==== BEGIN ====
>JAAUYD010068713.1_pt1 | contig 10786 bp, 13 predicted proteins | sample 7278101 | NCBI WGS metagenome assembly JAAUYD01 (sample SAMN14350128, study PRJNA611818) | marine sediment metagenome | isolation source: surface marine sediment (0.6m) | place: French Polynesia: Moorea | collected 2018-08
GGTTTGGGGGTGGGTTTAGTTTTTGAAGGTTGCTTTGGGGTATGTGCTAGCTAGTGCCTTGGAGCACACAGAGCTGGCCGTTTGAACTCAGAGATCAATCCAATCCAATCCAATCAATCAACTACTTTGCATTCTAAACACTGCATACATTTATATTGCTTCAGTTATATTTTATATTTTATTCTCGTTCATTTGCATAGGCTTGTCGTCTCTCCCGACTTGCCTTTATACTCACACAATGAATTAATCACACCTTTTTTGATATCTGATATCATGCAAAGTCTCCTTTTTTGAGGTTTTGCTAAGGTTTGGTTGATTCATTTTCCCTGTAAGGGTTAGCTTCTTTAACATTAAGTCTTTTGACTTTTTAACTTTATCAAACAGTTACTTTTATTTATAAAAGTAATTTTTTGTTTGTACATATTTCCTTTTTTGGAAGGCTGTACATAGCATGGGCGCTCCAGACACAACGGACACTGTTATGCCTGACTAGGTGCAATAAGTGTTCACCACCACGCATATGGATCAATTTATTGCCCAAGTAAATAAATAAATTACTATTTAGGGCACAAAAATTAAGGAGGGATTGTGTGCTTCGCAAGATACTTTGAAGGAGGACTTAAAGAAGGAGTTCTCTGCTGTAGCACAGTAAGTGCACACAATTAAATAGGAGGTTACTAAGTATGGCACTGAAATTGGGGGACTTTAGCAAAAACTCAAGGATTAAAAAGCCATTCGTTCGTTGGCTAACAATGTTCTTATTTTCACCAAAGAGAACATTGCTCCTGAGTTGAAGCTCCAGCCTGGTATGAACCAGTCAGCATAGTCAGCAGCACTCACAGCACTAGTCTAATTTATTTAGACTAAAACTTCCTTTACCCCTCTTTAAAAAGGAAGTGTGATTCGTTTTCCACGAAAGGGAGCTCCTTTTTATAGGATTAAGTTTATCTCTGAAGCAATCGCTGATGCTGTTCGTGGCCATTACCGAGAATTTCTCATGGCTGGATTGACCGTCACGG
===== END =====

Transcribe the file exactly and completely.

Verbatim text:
>JAAUYD010068713.1_pt1 | contig 10786 bp, 13 predicted proteins | sample 7278101 | NCBI WGS metagenome assembly JAAUYD01 (sample SAMN14350128, study PRJNA611818) | marine sediment metagenome | isolation source: surface marine sediment (0.6m) | place: French Polynesia: Moorea | collected 2018-08
GGTTTGGGGGTGGGTTTAGTTTTTGAAGGTTGCTTTGGGGTATGTGCTAGCTAGTGCCTTGGAGCACACAGAGCTGGCCGTTTGAACTCAGAGATCAATCCAATCCAATCCAATCAATCAACTACTTTGCATTCTAAACACTGCATACATTTATATTGCTTCAGTTATATTTTATATTTTATTCTCGTTCATTTGCATAGGCTTGTCGTCTCTCCCGACTTGCCTTTATACTCACACAATGAATTAATCACACCTTTTTTGATATCTGATATCATGCAAAGTCTCCTTTTTTGAGGTTTTGCTAAGGTTTGGTTGATTCATTTTCCCTGTAAGGGTTAGCTTCTTTAACATTAAGTCTTTTGACTTTTTAACTTTATCAAACAGTTACTTTTATTTATAAAAGTAATTTTTTGTTTGTACATATTTCCTTTTTTGGAAGGCTGTACATAGCATGGGCGCTCCAGACACAACGGACACTGTTATGCCTGACTAGGTGCAATAAGTGTTCACCACCACGCATATGGATCAATTTATTGCCCAAGTAAATAAATAAATTACTATTTAGGGCACAAAAATTAAGGAGGGATTGTGTGCTTCGCAAGATACTTTGAAGGAGGACTTAAAGAAGGAGTTCTCTGCTGTAGCACAGTAAGTGCACACAATTAAATAGGAGGTTACTAAGTATGGCACTGAAATTGGGGGACTTTAGCAAAAACTCAAGGATTAAAAAGCCATTCGTTCGTTGGCTAACAATGTTCTTATTTTCACCAAAGAGAACATTGCTCCTGAGTTGAAGCTCCAGCCTGGTATGAACCAGTCAGCATAGTCAGCAGCACTCACAGCACTAGTCTAATTTATTTAGACTAAAACTTCCTTTACCCCTCTTTAAAAAGGAAGTGTGATTCGTTTTCCACGAAAGGGAGCTCCTTTTTATAGGATTAAGTTTATCTCTGAAGCAATCGCTGATGCTGTTCGTGGCCATTACCGAGAATTTCTCATGGCTGGATTGACCGTCACGG